Glossary of Terms

A sale between two unrelated parties, both seeking to maximize their position from the transaction.

The phenomenon whereby one or more events of economic consequence expected to happen in the future exert an economic effect on things in the present. Specifically, the conversion of expected income and rate of return into an estimated value in the income approach to value.

A system of appraising property that incorporates statistical analyses such as multiple regression analysis and adaptive estimation procedure to assist skilled and trained appraisers in estimating real property values.

The cost approach is based on the principle of substitution that a rational, informed buyer would pay no more for a property than the cost of building an acceptable substitute with like utility. The cost approach seeks to determine the replacement cost of an improvement less depreciation plus land value.

The income approach uses capitalization to convert the anticipated benefits of the ownership of property into an estimate of present value.

The market approach applies a set of procedures in which a value indication is derived by comparing the property being appraised to similar properties that have been sold recently, applying appropriate units of comparison, and making adjustments to the sales prices of the comparables based on the elements of comparison.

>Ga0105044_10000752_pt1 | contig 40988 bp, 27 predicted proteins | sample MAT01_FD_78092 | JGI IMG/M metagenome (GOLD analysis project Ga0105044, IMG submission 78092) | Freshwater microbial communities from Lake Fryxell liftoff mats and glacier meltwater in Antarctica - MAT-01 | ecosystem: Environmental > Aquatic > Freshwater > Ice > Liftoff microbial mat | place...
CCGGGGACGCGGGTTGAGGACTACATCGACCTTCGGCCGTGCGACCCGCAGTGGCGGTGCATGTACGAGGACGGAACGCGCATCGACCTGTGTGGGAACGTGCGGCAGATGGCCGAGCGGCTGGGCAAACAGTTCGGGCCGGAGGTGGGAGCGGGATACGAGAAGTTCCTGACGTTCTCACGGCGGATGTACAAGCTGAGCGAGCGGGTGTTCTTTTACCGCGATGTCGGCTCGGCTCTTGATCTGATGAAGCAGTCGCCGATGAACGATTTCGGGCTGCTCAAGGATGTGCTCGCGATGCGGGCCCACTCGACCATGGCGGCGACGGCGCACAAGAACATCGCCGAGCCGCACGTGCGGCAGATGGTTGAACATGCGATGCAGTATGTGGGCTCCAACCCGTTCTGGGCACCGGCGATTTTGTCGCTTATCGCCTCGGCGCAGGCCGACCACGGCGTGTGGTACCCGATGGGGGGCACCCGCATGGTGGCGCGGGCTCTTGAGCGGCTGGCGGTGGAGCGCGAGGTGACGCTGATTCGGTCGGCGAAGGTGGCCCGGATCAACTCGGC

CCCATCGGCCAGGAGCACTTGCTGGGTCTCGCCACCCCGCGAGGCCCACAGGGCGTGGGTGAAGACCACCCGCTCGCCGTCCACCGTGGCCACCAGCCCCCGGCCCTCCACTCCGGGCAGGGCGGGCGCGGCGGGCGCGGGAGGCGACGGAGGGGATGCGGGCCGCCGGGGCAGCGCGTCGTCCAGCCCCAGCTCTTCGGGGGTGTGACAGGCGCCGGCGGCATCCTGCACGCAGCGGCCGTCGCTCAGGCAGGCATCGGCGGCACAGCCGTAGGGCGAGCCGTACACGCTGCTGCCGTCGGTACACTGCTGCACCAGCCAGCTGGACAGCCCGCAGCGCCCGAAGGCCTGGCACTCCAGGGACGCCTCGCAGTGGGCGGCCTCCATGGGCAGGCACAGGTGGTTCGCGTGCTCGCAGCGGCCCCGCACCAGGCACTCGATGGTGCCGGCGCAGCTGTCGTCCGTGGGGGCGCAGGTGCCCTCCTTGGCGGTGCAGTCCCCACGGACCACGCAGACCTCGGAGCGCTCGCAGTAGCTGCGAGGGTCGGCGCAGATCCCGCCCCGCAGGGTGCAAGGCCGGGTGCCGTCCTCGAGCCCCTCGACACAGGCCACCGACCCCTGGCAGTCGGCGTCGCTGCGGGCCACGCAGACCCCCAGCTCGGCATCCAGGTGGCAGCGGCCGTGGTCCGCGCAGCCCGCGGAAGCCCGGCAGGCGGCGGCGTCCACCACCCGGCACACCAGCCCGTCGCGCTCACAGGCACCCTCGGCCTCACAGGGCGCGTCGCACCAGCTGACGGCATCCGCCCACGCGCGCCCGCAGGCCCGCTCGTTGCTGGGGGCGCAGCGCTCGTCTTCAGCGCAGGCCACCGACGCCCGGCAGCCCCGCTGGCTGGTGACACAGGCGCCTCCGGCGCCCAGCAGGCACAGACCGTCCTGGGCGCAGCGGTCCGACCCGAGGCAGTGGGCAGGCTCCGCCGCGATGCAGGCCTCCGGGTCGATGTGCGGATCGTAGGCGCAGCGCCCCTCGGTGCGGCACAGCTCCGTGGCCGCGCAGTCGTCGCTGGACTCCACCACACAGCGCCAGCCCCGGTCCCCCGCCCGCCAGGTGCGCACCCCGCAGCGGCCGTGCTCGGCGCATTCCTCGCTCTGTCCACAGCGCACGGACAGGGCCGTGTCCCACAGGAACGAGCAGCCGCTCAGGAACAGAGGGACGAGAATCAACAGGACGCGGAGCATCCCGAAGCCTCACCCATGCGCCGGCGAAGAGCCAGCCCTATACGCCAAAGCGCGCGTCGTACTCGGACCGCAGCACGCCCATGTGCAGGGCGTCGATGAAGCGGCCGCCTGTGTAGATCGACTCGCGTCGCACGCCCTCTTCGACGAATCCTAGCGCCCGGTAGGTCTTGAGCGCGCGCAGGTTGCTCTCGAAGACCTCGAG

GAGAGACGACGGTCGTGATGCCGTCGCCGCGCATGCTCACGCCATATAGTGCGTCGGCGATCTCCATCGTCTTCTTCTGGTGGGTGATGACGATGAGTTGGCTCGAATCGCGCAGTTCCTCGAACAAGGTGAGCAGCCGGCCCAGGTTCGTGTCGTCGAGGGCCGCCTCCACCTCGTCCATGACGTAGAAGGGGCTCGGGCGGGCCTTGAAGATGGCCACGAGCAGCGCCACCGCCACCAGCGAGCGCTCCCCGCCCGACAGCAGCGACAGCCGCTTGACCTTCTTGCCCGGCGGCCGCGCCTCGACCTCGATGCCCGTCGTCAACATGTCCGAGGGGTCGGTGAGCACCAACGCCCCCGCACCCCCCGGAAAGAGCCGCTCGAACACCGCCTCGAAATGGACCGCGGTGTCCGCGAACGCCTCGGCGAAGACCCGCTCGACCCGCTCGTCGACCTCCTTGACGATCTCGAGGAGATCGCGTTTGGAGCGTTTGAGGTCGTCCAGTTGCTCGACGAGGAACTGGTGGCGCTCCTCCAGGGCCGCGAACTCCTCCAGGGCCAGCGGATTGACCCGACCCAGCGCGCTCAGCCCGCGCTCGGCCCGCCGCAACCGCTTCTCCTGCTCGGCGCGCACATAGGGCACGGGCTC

Market value is the price that a willing and informed buyer and seller would agree upon under usual and ordinary circumstances. It is the most probable price a property would bring if exposed to the open market for a reasonable period of time.

Original cost is the gross capitalized cost before depreciation.

A value representing the cost of materials used in an incomplete structure as of January 1 plus the land value. Partial value is also known as a ‘Materials Assessment.” TCA § 67-5-603 allows the Assessor of Property to assess “such incomplete structure as real property based on the fair market value of the materials used therein.”

An appraisal that reflects any changes made to improvements located on a property due to new construction or demolition that occurs after January 1 and before September 1 of the tax year. A prorated value is a fraction of the full value that is ordinarily assessed for a full year as of the appraisal date of January 1. The prorated value is based on the number of days that a property was complete for a given tax year.

Qualified sales, as defined by the Assessor, are sales transactions between two unrelated parties acting knowledgably, each seeking to maximize their position in an arms-length transaction. The Tennessee Division of Property Assessments requires the Assessor to review every sale to determine whether it meets the standard of a qualified sale. Qualified sales are used to help establish Reappraisal values during Reappraisal periods. Foreclosures and sales between family members are not considered qualified sales.